A comparison without the use of ‘like’ or ‘as’. Example: “He’s a pig” is a metaphor
Simile - figure of speech involving a comparison between unlike things using like, as, or as though.
i.e. She floated in like a cloud.
Attributing human or other animate characteristics to an inanimate object.
Example: Clouds cry.
Motif - any element, subject, idea or concept that is constantly present through the entire body of literature
Irony. Conveys the opposite of what is meant or what would be expected.
Examples: Saying “You’re so graceful!” to someone who ...view middle of the document...
It is a type of personification, and is known to occur more by accident and less on purpose. e.g. The softly whistling teapot informed him it was time for breakfast.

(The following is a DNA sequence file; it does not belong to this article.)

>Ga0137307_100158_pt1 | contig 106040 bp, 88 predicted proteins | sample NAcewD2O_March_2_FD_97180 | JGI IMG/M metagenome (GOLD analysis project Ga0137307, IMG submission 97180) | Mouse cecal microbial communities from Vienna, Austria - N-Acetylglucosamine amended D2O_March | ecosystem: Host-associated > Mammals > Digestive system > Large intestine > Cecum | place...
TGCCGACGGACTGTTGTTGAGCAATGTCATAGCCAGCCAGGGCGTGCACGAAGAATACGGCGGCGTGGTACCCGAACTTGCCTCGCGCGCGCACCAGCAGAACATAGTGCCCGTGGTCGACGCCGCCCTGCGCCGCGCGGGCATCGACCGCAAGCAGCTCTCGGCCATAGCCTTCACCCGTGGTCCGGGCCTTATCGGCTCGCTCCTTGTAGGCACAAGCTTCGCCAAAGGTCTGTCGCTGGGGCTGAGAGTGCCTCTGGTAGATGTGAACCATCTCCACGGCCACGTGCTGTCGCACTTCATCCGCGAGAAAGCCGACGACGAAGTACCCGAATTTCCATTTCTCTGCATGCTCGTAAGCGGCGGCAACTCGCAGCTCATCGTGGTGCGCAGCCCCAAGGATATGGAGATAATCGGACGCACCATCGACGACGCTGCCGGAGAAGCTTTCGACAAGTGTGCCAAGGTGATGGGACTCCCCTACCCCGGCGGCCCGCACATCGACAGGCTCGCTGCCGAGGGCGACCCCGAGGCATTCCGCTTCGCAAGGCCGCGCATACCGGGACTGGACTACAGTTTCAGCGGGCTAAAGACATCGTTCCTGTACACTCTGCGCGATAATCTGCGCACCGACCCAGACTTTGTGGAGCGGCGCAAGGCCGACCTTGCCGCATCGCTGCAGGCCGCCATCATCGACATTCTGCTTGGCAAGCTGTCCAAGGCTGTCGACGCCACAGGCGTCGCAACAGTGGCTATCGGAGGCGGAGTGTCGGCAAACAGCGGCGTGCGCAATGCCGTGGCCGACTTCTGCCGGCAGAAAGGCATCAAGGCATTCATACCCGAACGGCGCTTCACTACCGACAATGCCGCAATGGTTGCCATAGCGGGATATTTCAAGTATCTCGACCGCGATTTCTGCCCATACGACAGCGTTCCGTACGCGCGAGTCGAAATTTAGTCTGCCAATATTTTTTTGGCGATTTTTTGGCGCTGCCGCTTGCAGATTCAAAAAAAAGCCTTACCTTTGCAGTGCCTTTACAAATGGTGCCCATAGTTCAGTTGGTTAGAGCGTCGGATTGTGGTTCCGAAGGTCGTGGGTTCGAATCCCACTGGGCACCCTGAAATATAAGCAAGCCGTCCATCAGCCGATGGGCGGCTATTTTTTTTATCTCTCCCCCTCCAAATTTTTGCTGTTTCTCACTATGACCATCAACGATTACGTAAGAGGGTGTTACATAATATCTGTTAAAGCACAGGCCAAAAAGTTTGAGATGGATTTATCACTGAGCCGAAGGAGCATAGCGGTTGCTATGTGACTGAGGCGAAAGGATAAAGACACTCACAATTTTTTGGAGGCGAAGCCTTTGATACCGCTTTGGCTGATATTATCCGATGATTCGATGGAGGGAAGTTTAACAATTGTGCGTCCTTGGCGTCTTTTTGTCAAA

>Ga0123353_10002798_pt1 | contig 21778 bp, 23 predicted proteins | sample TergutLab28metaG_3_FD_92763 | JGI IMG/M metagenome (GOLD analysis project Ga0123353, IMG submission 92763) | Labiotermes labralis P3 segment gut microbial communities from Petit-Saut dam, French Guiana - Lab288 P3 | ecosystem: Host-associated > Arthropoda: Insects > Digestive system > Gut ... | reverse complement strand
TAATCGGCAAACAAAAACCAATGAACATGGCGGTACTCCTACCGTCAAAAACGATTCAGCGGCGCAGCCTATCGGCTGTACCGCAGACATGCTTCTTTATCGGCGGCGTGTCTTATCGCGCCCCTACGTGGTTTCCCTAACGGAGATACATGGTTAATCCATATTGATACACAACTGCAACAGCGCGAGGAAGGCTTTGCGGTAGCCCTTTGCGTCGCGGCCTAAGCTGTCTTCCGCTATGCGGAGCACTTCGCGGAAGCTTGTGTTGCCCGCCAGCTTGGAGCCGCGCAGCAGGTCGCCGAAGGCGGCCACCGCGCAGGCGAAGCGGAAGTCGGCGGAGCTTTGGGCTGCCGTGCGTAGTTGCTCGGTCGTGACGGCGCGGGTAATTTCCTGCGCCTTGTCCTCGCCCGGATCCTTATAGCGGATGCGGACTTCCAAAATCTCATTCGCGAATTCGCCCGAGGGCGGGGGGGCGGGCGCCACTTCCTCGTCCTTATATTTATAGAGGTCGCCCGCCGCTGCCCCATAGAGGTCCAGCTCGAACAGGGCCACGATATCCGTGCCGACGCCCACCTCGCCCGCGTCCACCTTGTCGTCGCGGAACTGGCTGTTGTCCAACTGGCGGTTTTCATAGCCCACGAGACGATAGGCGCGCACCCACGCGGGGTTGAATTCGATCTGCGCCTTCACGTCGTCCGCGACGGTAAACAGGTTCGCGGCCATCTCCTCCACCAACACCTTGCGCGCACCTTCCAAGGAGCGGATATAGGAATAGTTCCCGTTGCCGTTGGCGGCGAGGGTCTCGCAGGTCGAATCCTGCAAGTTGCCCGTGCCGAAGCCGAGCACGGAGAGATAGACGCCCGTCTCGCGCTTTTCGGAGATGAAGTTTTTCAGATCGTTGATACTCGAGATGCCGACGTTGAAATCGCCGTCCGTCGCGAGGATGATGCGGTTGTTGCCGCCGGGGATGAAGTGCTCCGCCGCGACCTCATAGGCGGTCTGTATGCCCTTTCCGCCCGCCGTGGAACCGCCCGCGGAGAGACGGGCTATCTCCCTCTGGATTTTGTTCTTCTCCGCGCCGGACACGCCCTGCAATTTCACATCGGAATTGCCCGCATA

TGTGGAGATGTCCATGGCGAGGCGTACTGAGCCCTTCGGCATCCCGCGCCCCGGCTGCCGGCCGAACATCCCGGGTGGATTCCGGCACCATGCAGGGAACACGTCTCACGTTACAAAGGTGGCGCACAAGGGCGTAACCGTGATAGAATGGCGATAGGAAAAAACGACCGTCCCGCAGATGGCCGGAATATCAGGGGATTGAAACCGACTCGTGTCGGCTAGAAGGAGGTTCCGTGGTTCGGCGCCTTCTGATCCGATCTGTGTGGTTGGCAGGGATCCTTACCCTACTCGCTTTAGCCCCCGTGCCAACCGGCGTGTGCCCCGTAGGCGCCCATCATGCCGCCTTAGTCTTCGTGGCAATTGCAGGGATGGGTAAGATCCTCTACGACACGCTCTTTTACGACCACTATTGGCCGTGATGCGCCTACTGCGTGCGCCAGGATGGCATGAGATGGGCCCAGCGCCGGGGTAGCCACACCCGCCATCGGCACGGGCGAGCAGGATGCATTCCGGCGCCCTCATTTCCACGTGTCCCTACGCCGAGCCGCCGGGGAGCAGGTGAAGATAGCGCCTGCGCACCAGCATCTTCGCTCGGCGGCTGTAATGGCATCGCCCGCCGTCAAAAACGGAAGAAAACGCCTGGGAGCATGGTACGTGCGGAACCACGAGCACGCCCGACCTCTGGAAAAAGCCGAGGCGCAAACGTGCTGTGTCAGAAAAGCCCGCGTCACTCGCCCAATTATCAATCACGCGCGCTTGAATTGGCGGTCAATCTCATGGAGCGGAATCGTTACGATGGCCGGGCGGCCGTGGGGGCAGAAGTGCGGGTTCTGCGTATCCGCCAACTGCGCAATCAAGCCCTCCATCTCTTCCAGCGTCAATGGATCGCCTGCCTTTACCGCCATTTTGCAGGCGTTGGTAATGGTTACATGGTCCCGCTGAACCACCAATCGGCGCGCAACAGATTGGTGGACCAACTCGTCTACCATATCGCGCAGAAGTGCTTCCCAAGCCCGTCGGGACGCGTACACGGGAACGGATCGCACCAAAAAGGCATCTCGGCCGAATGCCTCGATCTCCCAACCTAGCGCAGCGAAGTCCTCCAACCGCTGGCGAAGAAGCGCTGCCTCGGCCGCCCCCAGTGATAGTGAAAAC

Literary exaggeration. Examples: Gilgamesh and Enkidu carried thirty score pounds of weaponry. I’ll give you the moon and stars.
Assonance. - Sounding alike in the middle. Example: moody blues.
Sounding alike at the beginning. Example: Peter Piper picked a peck of pickled peppers.
Saying the same thing over again. Seems obvious, but notice that the author has intended to do this, for emphasis.
Words or phrases that sound like what they mean. Examples: pop, click. “The pitter-patter of little feet” is full of the “T” sound, which emphasizes the meaning.
A rhetorical device or figures of speech in which contradictory, opposite words or concepts are combined for effect. E.g.: `deafening silence'
Allusion – A reference to a famous person or event in life or literature.
I.e. she is as pretty as the Mona Lisa.
Climax - the turning point of the action in the plot of a play or story. The climax represents the point of greatest tension in the work.
Foreshadowing - hints of what is to come in the action of a play or a story
Pun - A word is used which has two meanings at the same time, which results in humor.